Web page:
posted by eustacescrubb at 2:19 PM on November 10, 2006


Nicely said, eustacescrubb. It's not as if he's holding up a camera to some hypocrisy and just waiting for it to show itself. And it's not just whatever off-screen stuff is there, but his behavior itself is intended to be so absurd and context-shattering that it creates a situational disorientation in order to provoke a reaction--a technique that probably failed more often than it succeeded. It's unfair to put someone in that situation and then classify their reaction as typical of their normal behavior, particularly when the behavior doesn't exist absent the provocation.
posted by troybob at 2:52 PM on November 10, 2006


You're begging the question: the courts will decide if fraud or deception took place, which invalidates the contract.

No, fraud or deception indisputably took place. It happened when they lied to people about the nature of the film and the filmmakers in order to secure their participation in the film. The only question is whether the fraud is legally actionable or not.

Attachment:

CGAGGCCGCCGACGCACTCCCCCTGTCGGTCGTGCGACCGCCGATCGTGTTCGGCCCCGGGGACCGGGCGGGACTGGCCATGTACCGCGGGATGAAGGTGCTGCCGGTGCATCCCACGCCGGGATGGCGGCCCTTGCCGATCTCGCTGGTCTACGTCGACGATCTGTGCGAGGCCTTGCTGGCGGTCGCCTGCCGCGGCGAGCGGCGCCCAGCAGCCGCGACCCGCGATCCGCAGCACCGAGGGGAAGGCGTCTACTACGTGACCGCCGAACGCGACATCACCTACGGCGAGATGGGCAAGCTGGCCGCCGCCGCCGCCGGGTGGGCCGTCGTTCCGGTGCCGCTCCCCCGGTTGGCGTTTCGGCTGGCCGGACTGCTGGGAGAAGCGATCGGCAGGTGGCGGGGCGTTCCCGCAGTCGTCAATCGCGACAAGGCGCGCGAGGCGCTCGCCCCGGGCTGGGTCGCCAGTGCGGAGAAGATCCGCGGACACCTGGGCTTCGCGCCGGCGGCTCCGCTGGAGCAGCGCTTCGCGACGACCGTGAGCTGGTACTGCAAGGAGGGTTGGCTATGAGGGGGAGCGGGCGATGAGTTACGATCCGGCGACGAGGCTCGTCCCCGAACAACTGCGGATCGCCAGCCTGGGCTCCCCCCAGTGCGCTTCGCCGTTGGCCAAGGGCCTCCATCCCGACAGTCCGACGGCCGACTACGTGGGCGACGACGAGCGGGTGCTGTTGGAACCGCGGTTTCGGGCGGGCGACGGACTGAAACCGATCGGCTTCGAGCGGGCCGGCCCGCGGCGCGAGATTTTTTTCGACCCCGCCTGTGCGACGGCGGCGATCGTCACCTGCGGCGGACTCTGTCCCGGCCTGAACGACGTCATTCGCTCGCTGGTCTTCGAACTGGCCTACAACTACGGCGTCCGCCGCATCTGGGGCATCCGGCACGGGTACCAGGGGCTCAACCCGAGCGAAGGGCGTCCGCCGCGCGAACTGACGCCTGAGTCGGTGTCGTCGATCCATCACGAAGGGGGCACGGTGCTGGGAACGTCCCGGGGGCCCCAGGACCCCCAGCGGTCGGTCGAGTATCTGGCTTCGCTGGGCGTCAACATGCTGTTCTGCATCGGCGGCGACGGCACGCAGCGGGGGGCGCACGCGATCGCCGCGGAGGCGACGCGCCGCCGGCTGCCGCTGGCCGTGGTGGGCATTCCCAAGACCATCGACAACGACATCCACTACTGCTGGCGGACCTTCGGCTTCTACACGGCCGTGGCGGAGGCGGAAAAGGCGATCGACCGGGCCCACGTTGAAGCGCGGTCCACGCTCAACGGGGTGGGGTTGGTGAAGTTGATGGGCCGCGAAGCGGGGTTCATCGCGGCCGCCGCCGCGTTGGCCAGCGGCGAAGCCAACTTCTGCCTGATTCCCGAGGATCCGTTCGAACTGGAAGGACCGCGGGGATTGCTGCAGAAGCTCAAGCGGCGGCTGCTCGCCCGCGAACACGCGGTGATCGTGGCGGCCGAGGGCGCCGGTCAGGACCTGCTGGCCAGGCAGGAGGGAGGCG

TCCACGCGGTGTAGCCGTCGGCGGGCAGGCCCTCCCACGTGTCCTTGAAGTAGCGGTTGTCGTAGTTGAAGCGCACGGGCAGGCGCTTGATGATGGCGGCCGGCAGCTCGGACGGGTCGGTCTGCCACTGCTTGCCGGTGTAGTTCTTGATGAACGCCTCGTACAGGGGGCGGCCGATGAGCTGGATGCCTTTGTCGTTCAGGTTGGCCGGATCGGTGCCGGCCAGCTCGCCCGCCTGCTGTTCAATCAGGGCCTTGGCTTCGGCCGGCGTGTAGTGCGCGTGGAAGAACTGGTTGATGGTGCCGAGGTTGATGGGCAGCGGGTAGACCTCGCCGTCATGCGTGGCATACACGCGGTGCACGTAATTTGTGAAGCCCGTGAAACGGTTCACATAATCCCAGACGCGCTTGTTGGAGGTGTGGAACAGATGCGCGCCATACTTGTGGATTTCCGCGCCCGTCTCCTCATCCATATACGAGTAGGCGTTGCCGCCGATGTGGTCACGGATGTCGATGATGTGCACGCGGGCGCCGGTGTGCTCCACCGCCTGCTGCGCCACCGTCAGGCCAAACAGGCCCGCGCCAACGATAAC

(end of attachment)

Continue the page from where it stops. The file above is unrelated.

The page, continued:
posted by ROU_Xenophobe at 3:41 PM on November 10, 2006


Haven't seen the film, but thank goodness Borat wasn't an actual Kazakh filming an actual documentary about actual people in America. The frat boys should be relieved that their drunken opinions were framed in the context of a comedy.

Their best defense would have been, "Yeah, of course we knew it was the Borat from that Ali G show. We were just fucking around so we could be in the movie."
posted by Durhey at 3:53 PM on November 10, 2006


Will they be found in contempt if it is discovered that their lawsuit is little more than crafty viral marketing?
posted by b1tr0t at 5:29 PM on November 10, 2006


Getting folks shitfaced before filming is a cheap shot that actually works *against* whatever larger point he's trying to make about the bigotry people keep inside themselves.

What's all this nonsense about 'getting folks shitfaced'?

Presumably, he bought them drinks. If they were under age, presumably he'd be prosecuted. So we're talking about adult men, of age, who -- of their own voilition, consumed too much alcohol, and than made poor decisions afterwards?